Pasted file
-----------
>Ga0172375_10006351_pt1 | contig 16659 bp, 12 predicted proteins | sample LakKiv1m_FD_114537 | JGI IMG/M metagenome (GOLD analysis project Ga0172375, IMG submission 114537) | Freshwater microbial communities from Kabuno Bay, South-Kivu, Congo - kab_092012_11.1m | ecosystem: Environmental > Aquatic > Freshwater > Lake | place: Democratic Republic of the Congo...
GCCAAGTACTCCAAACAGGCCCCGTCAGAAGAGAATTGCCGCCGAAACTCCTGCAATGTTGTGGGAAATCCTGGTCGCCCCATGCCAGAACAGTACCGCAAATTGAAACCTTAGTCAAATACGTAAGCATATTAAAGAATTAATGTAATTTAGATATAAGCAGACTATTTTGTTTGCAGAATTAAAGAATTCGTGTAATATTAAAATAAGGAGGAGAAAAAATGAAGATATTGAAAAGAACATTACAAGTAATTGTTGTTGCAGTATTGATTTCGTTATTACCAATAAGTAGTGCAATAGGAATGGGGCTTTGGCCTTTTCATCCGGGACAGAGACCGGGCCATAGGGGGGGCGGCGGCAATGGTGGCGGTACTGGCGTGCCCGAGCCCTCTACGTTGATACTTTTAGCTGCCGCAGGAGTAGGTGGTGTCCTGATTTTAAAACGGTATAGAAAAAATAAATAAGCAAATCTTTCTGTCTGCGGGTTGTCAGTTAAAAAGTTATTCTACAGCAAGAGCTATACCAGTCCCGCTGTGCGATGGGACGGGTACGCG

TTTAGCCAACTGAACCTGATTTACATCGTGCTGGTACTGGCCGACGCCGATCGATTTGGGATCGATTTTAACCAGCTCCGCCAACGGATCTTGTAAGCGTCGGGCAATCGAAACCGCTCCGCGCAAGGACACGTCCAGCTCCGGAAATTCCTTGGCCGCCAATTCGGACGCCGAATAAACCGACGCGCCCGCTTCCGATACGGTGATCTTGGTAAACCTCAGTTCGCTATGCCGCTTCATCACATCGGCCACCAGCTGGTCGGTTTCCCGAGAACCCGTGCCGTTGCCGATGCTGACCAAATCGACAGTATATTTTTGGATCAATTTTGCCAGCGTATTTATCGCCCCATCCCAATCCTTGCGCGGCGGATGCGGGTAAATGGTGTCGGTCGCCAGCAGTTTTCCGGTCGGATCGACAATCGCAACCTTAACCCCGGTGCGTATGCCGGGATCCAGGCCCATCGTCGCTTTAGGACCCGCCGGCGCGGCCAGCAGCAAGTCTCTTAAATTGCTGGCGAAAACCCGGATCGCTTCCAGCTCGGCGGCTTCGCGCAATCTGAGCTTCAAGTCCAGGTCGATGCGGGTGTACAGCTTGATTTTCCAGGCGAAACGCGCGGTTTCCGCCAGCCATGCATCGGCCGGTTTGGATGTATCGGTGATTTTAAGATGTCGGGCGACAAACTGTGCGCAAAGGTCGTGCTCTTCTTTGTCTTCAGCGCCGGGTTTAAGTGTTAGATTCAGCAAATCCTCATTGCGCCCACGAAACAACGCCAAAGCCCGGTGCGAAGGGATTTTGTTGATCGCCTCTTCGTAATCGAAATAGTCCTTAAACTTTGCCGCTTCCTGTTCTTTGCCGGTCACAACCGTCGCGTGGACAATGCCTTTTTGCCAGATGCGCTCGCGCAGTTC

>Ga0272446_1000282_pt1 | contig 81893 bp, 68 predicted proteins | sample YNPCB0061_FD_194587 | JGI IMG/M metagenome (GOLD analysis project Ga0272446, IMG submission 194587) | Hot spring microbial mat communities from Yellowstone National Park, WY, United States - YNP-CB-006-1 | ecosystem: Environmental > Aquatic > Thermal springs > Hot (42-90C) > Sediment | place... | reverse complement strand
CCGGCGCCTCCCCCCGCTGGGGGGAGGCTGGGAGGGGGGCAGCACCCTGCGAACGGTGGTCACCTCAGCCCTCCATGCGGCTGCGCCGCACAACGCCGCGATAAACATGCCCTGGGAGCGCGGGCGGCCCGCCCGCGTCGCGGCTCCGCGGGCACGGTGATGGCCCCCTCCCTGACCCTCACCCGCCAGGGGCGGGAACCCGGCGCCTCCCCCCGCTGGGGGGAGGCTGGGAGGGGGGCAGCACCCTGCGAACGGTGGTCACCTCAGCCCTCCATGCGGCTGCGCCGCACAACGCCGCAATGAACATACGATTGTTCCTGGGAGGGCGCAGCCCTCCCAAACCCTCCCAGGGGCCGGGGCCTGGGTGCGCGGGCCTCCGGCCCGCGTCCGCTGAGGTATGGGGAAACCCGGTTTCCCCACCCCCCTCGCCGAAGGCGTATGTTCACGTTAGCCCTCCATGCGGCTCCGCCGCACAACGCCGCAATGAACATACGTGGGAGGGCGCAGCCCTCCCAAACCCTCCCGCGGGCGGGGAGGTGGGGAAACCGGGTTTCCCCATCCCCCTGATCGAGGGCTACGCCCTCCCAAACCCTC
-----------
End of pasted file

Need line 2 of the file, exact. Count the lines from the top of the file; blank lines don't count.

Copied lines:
GCCAAGTACTCCAAACAGGCCCCGTCAGAAGAGAATTGCCGCCGAAACTCCTGCAATGTTGTGGGAAATCCTGGTCGCCCCATGCCAGAACAGTACCGCAAATTGAAACCTTAGTCAAATACGTAAGCATATTAAAGAATTAATGTAATTTAGATATAAGCAGACTATTTTGTTTGCAGAATTAAAGAATTCGTGTAATATTAAAATAAGGAGGAGAAAAAATGAAGATATTGAAAAGAACATTACAAGTAATTGTTGTTGCAGTATTGATTTCGTTATTACCAATAAGTAGTGCAATAGGAATGGGGCTTTGGCCTTTTCATCCGGGACAGAGACCGGGCCATAGGGGGGGCGGCGGCAATGGTGGCGGTACTGGCGTGCCCGAGCCCTCTACGTTGATACTTTTAGCTGCCGCAGGAGTAGGTGGTGTCCTGATTTTAAAACGGTATAGAAAAAATAAATAAGCAAATCTTTCTGTCTGCGGGTTGTCAGTTAAAAAGTTATTCTACAGCAAGAGCTATACCAGTCCCGCTGTGCGATGGGACGGGTACGCG